In addition to its seven core members, the Shadow Party also came to include at least another 30 well-established leftwing activist groups and labor unions that participated in the America Votes coalition. Among the better-known of these were ACORN; the AFL-CIO; the AFSCME; the American Federation of Teachers; the Association of Trial Lawyers of America; the Defenders of Wildlife Action Fund; EMILY’s List; the Human Rights Campaign; the League of Conservation Voters; the NAACP; NARAL Pro-Choice America; the National Education Association; People for the American Way; Planned Parenthood; the Service Employees International Union; and the Sierra Club.
According to author Richard Poe, the Shadow Party consisted of more than 65 member organizations as of 2004.
New Mexico’s then-governor, Democrat Bill Richardson, observed that “these groups” were “crucial” to the anti-Bush effort. “Now that campaign-finance reform is law,” he said, “organizations like these have become the replacement for the national Democratic Party.” And no donor was more heavily invested in these organizations, or in defeating President Bush, than George Soros, who contributed $27,080,105 to pro-Democrat 527s during the 2004 election cycle. The second leading donor was the billionaire insurance entrepreneur Peter Lewis ($23,997,220), followed by Hollywood producer Stephen Bing ($13,952,682) and Golden West Financial Corporation founders Herbert and Marion Sandler ($13,007,959).
Failure and Resiliency: Birth of The Democracy Alliance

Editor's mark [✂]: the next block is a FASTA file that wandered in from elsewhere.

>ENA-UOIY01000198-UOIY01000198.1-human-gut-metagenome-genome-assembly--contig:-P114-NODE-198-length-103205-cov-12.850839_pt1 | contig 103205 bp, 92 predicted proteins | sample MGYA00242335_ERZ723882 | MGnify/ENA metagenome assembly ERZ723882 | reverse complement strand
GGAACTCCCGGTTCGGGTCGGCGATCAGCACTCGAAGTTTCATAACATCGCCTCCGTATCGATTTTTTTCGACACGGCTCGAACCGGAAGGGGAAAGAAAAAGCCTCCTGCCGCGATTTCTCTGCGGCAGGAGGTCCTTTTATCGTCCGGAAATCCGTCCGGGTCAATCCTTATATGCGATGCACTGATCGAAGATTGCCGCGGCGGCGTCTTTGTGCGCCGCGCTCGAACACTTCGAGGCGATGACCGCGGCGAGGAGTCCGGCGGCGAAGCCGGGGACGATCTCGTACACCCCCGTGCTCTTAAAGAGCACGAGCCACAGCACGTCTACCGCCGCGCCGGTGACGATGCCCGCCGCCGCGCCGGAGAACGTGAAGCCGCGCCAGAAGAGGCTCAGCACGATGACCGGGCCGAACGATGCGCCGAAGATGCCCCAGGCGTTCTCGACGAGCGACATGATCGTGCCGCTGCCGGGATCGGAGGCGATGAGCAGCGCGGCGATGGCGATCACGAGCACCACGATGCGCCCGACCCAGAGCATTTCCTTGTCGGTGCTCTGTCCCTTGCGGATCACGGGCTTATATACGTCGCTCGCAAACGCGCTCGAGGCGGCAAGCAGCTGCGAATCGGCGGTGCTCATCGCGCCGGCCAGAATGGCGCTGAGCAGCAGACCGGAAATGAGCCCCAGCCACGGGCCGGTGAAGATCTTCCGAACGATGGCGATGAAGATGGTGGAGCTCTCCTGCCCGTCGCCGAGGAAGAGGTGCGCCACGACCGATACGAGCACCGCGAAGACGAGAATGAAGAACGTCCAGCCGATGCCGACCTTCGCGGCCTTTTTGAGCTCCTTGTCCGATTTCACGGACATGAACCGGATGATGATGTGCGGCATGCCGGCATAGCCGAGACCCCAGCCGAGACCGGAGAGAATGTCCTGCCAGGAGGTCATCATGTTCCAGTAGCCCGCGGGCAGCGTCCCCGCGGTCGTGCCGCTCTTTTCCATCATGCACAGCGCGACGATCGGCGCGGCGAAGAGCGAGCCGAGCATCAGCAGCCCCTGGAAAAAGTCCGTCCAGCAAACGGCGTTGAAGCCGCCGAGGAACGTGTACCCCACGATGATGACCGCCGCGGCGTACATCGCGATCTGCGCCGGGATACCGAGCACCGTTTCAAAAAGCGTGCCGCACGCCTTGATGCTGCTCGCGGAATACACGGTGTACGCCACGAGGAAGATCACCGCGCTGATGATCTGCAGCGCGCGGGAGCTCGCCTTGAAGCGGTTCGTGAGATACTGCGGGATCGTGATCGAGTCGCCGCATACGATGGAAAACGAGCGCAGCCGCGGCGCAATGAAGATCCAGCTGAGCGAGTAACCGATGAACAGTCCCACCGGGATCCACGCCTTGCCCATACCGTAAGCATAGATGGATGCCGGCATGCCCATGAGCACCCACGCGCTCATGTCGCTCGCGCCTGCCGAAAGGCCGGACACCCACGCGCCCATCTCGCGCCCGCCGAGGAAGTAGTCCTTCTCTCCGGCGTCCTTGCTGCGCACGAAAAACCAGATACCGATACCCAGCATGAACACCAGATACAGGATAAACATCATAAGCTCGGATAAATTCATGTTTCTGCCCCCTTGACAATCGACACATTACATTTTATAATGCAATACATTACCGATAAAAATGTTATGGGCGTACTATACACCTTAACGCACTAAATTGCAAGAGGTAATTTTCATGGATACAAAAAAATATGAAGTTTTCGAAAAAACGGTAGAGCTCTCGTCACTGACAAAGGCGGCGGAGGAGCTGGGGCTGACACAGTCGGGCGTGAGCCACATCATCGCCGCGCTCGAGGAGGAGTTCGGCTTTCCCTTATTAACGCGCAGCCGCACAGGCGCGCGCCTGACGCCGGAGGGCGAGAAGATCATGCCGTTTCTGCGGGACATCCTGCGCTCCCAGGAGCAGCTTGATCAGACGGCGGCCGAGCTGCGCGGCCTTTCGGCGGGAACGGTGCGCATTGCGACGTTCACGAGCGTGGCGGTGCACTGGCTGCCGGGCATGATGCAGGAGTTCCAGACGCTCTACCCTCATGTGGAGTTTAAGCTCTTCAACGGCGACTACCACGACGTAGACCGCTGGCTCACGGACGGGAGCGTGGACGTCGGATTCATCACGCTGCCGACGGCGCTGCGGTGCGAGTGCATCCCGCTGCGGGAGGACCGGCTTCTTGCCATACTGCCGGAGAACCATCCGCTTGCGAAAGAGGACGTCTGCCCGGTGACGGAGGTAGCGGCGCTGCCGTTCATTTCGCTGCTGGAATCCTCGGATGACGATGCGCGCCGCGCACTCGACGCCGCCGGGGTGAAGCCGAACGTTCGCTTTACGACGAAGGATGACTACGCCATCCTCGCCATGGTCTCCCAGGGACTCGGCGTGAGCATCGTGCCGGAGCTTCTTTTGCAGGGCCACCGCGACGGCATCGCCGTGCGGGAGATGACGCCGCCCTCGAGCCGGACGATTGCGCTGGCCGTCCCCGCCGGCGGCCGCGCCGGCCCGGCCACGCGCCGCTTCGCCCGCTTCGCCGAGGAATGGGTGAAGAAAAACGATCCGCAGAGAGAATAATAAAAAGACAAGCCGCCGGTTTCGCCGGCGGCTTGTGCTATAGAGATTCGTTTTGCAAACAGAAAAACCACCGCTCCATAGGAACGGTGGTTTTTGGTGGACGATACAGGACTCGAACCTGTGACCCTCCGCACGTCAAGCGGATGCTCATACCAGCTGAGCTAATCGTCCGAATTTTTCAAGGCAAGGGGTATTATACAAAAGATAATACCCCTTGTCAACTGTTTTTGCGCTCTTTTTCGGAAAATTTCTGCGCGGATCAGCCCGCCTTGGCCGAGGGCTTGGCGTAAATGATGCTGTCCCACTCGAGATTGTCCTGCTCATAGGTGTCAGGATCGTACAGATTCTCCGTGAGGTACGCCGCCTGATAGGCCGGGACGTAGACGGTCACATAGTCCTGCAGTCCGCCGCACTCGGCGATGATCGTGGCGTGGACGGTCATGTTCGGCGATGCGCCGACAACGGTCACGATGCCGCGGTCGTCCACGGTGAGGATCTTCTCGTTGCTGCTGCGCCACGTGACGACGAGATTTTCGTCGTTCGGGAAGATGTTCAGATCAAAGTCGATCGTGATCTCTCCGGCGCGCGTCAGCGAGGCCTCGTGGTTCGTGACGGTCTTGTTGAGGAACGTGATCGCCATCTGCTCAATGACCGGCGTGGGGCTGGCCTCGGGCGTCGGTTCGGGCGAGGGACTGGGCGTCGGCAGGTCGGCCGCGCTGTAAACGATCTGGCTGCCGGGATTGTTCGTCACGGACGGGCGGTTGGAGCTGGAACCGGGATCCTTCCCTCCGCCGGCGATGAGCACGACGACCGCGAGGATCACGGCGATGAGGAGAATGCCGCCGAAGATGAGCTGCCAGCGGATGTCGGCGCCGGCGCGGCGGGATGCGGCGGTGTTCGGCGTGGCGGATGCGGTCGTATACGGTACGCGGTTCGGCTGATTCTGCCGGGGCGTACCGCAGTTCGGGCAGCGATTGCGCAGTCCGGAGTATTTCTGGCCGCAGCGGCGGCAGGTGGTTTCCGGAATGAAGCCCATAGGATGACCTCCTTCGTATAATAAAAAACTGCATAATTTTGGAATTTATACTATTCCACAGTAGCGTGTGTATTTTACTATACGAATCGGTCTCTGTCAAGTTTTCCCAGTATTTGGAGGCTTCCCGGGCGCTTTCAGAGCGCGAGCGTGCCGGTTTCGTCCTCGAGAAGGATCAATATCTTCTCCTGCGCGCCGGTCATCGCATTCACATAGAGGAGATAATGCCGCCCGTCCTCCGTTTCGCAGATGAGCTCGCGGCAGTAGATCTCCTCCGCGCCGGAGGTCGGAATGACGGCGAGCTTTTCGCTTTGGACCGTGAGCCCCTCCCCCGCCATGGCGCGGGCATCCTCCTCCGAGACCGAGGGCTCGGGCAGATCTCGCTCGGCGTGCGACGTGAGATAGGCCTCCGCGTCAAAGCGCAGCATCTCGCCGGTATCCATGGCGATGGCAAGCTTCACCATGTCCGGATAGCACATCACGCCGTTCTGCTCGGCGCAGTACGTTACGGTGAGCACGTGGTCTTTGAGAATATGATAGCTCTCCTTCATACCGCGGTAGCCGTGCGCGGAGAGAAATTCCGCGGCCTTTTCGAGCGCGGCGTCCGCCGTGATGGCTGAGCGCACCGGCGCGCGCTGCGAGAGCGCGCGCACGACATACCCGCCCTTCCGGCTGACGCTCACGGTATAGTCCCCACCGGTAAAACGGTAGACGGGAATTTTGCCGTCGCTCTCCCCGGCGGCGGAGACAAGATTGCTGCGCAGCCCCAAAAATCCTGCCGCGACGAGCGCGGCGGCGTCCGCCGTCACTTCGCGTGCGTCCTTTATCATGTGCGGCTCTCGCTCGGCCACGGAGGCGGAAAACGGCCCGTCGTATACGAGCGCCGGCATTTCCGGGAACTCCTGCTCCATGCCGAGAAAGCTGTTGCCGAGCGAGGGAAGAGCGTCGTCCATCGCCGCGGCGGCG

When President Bush won re-election in 2004, George Soros was devastated; his massive financial investments and herculean organizing efforts had all gone for naught. Adding insult to injury, the hated Republicans had retained control of both houses of Congress. As Soros contemplated what course of action he ought to pursue next, the answer came to him, somewhat unexpectedly, in the form of Democrat political operative Rob Stein, former chief of staff to Commerce Secretary Ron Brown during the Clinton administration. During the preceding two years, Stein had been busy devising a strategy by which Democrats might reclaim supremacy in the executive and legislative branches of government. He began working on this strategy shortly after the Republicans had gained eight House seats and two Senate seats in the 2002 midterm elections. Lamenting that he was “living in a one-party [Republican] country,” Stein at that point resolved to study the conservative movement and determine why it was winning the political battle. After a year of analysis, he concluded that a few influential, wealthy family foundations, most notably Scaife, Bradley, Olin, and Coors, had spearheaded the creation of a $300 million network of politically influential organizations. Stein featured these facts in a comprehensive PowerPoint presentation, titled “The Conservative Message Machine Money Matrix,” which mapped out, in painstaking detail, the conservative movement’s networking strategies and funding sources.
Next, Stein set out to show his presentation, mostly in private meetings, to political leaders, activists, and prospective big-money donors of the left. He hoped to inspire them to join his crusade to build a new organization, a financial clearinghouse to be called the Democracy Alliance (DA), dedicated to offsetting the efforts of conservative funders and injecting new life into the progressive movement. At each presentation, Stein asked the viewer to pledge that he or she would keep confidential the substance of the proceedings, so as to give the project a chance to coalesce and gain some momentum without excessive public scrutiny.